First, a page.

[Illustration: Illus. 100.—Desk, about 1770.]

[Illustration: Illus. 101.—Block-front Desk. Cabinet Top, about 1770.]

The slanting lid has a moulding across the lower edge, probably to
support a large book, or ledger, and as it is at the right height for
a man to write standing, or sitting upon a very high stool, it may
have been used as an office desk. Below the slanting lid are two doors
behind which are shelves.

Two drawers extend across the lower part, and at each end of the desk
two small, long drawers pull out. The desk was made about 1770.

Illustration 101 shows a mahogany block-front desk with cabinet top,
owned by Charles R. Waters, Esq., of Salem, which was bought by Mr.
Waters’s grandfather, about 1770. It is a fine example of the best
style of secretary made during the eighteenth century. The doors are of
panelled wood. The lid of the desk is blocked like the front, and like
the lid of the desk in Illustration 109, requiring for the blocked lid
and drawer fronts wood from two to three inches thick, as each front is
carved from one thick plank.

Illustration 102 shows a block-front mahogany desk, owned by Francis H.
Bigelow, Esq., of Cambridge. It formerly belonged to Dr. John Snelling
Popkin, who was Professor of Greek at Harvard University from 1826 to
1833, and probably descended to him, as it was made about 1770. The
legs, with claw-and-ball feet, are blocked like the drawers, as was
usual in block-front pieces, another feature of which is the moulding
upon the frame around the drawers.

[Illustration: Illus. 102.—Block-front Desk, about 1770.]

In all the desks shown, the pillars at each side of the middle door
in the interior pull out as drawers. These were supposed to be secret
drawers. Often the little arched pieces above the pigeonholes are
drawer fronts. The middle compartment is sometimes a drawer, or if it
has a door, behind this door is a drawer which, when taken entirely
out, proves to have a secret drawer opening from its back. Occasionally
an opening to a secret compartment is found in the back of the desk.
All these were designed at a time when banks and deposit companies did
not abound, and the compartments were doubtless utilized to hold papers
and securities of value. There are traditions of wills being discovered
in these secret compartments, and novelists have found them of great
convenience in the construction of plots.

[Illustration: Illus. 103.—Desk with Cabinet Top, about 1770.]

The secretary in Illustration 103 is an extraordinarily fine piece.
It is of mahogany, and tradition says that it was brought from
Holland, but it is distinctly a Chippendale piece, from the fine
carving upon the feet and above the doors, and from the reeded
pilasters with exquisitely carved capitals. There are five of these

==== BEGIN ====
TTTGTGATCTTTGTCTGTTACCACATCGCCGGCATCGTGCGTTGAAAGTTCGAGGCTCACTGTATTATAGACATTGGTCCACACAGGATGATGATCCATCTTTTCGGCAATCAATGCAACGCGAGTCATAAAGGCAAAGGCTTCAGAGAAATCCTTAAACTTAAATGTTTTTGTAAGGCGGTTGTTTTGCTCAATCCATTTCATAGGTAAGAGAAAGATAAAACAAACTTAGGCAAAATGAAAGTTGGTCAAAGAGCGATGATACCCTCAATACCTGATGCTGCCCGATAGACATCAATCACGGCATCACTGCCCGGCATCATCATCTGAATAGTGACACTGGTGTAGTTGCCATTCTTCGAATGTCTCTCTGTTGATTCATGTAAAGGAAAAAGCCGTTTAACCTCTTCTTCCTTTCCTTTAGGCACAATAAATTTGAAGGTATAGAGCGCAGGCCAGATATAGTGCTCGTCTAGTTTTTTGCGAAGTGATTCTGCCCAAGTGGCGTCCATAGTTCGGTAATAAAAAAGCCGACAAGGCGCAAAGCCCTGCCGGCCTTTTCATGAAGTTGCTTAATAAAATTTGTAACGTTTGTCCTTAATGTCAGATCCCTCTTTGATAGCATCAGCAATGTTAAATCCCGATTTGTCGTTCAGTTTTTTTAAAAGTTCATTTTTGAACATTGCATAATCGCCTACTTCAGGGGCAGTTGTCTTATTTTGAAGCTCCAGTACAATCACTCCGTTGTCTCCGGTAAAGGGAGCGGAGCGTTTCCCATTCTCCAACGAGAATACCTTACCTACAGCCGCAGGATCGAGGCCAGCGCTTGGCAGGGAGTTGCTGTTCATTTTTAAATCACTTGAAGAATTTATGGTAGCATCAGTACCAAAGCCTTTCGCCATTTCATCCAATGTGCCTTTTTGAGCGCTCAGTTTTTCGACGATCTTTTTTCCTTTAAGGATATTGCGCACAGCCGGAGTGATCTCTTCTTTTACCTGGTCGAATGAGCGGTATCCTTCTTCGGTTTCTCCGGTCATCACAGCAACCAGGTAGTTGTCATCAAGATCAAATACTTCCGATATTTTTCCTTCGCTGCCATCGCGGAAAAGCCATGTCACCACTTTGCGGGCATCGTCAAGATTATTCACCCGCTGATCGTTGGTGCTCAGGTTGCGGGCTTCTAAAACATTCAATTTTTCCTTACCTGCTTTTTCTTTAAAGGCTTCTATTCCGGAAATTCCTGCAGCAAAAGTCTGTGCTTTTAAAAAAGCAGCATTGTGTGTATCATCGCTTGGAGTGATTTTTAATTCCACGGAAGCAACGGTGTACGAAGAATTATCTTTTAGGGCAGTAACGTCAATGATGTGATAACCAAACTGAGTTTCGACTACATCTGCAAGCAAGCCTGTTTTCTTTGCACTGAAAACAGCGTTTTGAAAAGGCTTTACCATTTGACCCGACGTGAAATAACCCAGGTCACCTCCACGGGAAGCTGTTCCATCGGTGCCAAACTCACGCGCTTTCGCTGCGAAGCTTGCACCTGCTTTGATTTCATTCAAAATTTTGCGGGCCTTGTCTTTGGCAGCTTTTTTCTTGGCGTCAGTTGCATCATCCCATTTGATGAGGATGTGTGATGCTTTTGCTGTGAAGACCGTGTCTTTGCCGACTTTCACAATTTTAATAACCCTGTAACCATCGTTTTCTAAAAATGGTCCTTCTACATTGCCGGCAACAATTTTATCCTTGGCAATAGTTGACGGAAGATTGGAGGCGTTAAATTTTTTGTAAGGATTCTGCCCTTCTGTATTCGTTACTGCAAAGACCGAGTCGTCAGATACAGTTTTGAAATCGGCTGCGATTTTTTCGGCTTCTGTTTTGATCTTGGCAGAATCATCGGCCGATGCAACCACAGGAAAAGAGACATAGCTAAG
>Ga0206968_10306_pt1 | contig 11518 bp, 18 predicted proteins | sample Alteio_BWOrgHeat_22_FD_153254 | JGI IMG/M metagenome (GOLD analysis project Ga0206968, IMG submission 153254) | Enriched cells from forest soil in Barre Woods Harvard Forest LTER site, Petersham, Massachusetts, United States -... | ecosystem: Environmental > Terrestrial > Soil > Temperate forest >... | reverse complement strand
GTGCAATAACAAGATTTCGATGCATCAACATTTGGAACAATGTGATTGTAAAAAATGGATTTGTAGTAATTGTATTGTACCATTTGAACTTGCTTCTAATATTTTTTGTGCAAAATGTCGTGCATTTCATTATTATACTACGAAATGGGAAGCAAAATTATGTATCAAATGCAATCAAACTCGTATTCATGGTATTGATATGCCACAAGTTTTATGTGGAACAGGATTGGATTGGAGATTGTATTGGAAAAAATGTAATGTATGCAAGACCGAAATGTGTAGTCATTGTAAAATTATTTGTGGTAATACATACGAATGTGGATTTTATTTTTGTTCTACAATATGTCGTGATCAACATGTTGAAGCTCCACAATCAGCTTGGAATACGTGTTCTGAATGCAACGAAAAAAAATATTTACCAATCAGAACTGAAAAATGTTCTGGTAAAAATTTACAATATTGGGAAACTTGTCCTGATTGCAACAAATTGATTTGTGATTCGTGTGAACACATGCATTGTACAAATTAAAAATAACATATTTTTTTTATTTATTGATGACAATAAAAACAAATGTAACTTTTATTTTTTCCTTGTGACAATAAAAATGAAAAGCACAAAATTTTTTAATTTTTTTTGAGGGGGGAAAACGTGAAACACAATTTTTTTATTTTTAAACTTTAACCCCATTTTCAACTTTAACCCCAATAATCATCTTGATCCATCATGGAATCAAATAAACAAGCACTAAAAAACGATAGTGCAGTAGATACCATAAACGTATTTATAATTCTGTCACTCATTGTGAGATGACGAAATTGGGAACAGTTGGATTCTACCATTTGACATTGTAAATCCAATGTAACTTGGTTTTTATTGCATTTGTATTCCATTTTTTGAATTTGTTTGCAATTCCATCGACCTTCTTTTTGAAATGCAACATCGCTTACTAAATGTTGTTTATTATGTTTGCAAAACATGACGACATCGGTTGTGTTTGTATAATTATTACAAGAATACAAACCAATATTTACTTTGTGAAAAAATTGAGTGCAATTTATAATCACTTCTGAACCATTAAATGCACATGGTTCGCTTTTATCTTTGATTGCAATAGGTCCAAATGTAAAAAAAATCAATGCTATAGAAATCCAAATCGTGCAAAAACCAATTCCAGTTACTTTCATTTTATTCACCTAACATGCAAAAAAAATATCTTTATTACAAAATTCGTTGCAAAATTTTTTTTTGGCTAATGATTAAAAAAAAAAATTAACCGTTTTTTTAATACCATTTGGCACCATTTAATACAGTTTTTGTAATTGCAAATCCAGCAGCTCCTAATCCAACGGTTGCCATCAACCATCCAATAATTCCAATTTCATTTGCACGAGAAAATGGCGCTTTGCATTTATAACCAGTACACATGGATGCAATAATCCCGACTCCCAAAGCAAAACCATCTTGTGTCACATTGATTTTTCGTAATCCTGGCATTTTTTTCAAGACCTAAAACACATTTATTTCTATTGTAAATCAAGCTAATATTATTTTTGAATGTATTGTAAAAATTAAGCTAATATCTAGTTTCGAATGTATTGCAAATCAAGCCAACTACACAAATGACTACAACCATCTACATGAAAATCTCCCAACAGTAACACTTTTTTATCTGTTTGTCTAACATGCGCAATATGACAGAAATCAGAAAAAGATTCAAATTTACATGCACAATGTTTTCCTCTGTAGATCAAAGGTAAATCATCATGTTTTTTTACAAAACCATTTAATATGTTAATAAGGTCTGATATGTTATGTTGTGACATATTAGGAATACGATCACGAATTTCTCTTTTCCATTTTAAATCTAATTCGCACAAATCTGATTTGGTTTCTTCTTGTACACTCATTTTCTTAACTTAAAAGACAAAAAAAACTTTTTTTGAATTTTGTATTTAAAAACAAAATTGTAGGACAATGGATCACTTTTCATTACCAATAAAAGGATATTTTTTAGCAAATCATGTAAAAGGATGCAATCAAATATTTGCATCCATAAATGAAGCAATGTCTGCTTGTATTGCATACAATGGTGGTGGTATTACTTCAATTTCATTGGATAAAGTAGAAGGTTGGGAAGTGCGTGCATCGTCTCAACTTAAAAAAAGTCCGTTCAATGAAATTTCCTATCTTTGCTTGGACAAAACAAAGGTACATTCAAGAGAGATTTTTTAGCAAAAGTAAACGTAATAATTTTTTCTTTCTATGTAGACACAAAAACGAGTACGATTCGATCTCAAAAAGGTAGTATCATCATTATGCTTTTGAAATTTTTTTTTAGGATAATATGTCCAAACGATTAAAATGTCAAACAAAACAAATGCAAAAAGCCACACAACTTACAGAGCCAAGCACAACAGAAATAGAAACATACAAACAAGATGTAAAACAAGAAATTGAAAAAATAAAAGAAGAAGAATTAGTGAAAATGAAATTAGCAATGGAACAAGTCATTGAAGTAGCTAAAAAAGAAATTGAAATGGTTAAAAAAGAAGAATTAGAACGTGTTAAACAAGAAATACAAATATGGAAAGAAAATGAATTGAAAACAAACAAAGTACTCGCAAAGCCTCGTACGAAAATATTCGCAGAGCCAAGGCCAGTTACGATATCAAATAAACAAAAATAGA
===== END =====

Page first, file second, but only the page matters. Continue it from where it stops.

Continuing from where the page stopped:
pilasters,—three in front and one upon each side, at the back. The
doors hold looking-glasses, the shape of which, straight at the bottom
and in curves at the top, is that of the early looking-glasses. The
two semicircular, concave spaces in the interior above the cabinet are
lacquered in black and gold.

The middle compartment in the desk, between the pigeonholes, has a
door, behind which is a large drawer. When this drawer is pulled
entirely out, at its back may be seen small drawers, and upon taking
out one of these and pressing a spring, secret compartments are

Dr. Holmes, in “The Professor at the Breakfast Table,” has written of
this secretary thus:—

“At the house of a friend where I once passed a night, was one of those
stately, upright cabinet desks and cases of drawers which were not rare
in prosperous families during the past century [_i.e._ the eighteenth].
It had held the clothes and the books and papers of generation after
generation. The hands that opened its drawers had grown withered,
shrivelled, and at last had been folded in death. The children that
played with the lower handles had got tall enough to open the desk,—to
reach the upper shelves behind the folding doors,—grown bent after
a while,—and followed those who had gone before, and left the old
cabinet to be ransacked by a new generation.

“A boy of twelve was looking at it a few years ago, and, being a
quick-witted fellow, saw that all the space was not accounted for by
the smaller drawers in the part beneath the lid of the desk. Prying
about with busy eyes and fingers, he at length came upon a spring, on
pressing which, a secret drawer flew from its hiding-place. It had
never been opened but by the maker. The mahogany shavings and dust were
lying in it, as when the artisan closed it, and when I saw it, it was